The University a Place of Slavery

A Glimpse into the Role of the Academia in the Capitalist Order

by George Hajjar Ph.D



Book Details

Language : English
Publication Date : 9/18/2015

Format : Softcover
Dimensions : 6x9
Page Count : 256
ISBN : 9781514408575
Format : Hardcover
Dimensions : 6x9
Page Count : 256
ISBN : 9781514408582
Format : E-Book
Dimensions : N/A
Page Count : 256
ISBN : 9781514408568

About the Book

Over forty years ago, I wrote a memo for the sixties, “The University: A Place of Slavery,” in the heat of the battle. I did not alter or revise the text so that the reader of the second decade of the twenty-first century can capture the temper and the spirit of the exciting sixties. The memo is self-explanatory; it is hubris and upheavals with a Sparticist touch, and it includes the literature of the epoch with its divergent perspectives. Moreover, it embraces Rousseau’s Emile in the age of Enlightenment, the forerunner to the French Revolution and the education for liberation and the rediscovery of the humankind. The appendix is indeed as illustrations for the contents of the memo, and it adds what is relevant to the context I wrote in. Besides, some of the press reports under struggle I engaged in with the autocracies of the university system, which I faced with its arrogance and futilitarian nonsense. To the students and professors of this era, I say: it is time to revive the spirit of humanism and human integrity and to move the world from the kingdom of necessity to the kingdom of revolutionary change and to inscribe under the sun that never sets that freedom is our lodestar that teaches us to paint wings of freedom on our shackles. Finally, I am deeply indebted to Elias Bacas in helping me have this book published.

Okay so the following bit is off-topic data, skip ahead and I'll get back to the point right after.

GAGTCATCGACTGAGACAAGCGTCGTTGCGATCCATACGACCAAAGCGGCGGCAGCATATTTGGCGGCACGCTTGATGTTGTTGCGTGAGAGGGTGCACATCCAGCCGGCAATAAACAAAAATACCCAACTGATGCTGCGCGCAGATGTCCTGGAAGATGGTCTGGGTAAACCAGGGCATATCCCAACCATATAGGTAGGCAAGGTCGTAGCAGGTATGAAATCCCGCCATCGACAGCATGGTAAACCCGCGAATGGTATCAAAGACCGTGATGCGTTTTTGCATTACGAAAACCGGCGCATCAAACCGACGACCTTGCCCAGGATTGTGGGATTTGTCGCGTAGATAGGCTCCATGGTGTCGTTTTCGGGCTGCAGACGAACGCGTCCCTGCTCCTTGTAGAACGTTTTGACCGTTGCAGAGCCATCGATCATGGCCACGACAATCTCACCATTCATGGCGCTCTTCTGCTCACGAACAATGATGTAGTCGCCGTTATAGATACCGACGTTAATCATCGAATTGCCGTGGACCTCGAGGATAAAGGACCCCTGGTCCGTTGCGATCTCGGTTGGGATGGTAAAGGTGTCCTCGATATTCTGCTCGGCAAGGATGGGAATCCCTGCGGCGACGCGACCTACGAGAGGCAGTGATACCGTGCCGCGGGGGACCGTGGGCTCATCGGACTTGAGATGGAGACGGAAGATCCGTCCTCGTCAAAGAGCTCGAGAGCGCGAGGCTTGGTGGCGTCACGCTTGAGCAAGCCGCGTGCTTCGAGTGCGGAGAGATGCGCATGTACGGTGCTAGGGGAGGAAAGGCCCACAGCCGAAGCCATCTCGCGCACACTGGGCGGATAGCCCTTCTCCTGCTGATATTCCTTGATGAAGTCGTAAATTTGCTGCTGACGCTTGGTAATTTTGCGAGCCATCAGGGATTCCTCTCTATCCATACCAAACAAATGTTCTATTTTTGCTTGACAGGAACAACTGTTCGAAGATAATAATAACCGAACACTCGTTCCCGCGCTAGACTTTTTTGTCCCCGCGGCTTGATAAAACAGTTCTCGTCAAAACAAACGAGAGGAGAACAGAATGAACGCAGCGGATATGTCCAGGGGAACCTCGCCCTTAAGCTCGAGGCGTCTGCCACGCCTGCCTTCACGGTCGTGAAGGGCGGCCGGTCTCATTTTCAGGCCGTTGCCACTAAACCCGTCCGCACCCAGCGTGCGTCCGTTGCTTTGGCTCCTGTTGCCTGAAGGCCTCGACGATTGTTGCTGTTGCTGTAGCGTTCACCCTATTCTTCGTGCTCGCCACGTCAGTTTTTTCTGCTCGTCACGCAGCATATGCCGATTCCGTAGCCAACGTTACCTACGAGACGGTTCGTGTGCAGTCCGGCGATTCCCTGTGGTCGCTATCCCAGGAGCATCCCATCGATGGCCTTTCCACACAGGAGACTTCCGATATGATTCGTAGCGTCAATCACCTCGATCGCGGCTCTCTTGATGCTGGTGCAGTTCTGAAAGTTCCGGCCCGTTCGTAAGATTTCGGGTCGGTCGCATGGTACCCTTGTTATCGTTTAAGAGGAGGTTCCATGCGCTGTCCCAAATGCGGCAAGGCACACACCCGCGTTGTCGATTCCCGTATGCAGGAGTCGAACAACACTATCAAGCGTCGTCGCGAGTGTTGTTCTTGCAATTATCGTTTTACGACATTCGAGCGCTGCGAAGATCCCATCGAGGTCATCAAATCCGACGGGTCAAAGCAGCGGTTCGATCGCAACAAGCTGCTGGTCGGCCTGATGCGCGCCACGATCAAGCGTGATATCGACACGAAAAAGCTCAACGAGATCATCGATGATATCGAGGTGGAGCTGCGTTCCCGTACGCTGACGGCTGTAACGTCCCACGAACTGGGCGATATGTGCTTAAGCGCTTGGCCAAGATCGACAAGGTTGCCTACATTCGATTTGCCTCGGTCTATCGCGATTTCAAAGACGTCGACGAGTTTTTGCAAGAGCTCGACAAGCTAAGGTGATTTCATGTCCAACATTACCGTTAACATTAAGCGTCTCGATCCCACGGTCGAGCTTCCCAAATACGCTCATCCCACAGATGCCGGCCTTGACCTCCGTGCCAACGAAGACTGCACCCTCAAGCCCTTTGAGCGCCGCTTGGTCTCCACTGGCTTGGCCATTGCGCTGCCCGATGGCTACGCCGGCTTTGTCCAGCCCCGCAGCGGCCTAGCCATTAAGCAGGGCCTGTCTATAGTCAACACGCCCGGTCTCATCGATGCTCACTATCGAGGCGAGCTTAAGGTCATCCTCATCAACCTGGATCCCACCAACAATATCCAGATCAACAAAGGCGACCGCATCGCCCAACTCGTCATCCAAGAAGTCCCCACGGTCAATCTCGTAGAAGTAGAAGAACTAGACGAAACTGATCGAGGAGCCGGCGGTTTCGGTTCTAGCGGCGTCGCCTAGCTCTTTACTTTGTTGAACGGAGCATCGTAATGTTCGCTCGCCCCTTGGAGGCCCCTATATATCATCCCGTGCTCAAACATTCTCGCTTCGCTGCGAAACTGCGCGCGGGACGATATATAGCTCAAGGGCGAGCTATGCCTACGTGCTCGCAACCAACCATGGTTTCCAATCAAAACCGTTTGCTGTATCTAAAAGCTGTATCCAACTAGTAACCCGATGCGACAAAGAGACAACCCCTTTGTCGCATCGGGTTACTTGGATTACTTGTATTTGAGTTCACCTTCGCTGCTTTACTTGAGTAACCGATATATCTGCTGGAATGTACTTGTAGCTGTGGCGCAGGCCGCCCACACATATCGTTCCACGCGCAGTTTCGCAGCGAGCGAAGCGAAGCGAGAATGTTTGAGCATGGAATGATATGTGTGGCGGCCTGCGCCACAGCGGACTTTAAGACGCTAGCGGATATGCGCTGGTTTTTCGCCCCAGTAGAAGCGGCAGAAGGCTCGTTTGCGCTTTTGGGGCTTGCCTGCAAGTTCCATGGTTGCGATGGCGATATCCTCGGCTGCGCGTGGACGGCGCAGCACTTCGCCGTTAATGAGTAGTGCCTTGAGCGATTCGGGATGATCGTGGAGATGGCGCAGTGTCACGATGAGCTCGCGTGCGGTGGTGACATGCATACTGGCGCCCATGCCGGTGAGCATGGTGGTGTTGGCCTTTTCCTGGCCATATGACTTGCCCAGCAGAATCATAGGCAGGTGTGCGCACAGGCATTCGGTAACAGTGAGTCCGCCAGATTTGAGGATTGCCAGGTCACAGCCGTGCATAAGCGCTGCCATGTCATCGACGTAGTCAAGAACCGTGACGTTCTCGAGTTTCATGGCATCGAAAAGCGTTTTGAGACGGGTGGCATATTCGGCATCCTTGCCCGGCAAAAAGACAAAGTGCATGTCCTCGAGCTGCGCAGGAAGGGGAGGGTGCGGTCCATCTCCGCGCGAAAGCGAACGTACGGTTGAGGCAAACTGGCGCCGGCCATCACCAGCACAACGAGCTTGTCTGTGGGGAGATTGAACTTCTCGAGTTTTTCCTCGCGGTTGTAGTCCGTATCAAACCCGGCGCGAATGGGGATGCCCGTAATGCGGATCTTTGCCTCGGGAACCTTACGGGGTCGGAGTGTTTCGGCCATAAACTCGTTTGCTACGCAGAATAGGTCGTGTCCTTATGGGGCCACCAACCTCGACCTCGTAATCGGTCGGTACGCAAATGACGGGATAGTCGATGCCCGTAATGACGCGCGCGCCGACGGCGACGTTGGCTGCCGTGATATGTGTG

About the Author

Professor George Hajjar was a great achiever; in Canada, he was unemployable for five years with a Columbia University PhD in political science and international relations. The president of Political Science Association of Canada (DV) guaranteed him a post at a top university if he signs a statement that pledges not to criticize the two sacred cows: Israel and the faculty. In the United States, he was deported for participating in un-American activities and entering the United States illegally instead of being charged with abducting a governor. In Kuwait, he was deported for telling King Faisal of Saudi Arabia that he will not pray in Jerusalem. In Algeria, he was deported for “proselytizing” the Muslim Brotherhood while being a secularist Christian instead of propagating the Arabization Project. In Iraq, he had a period of respite in peace and prosperity under President Ahmad Hassan al-Bakr. In Lebanon, his birthplace, he was appointed to the Lebanese University under the force of arms, but he “graduated” (retired) without a pension. In Qatar, he appeared on Al Jazeera program the Opposite Direction ten times but was given an honorarium only once.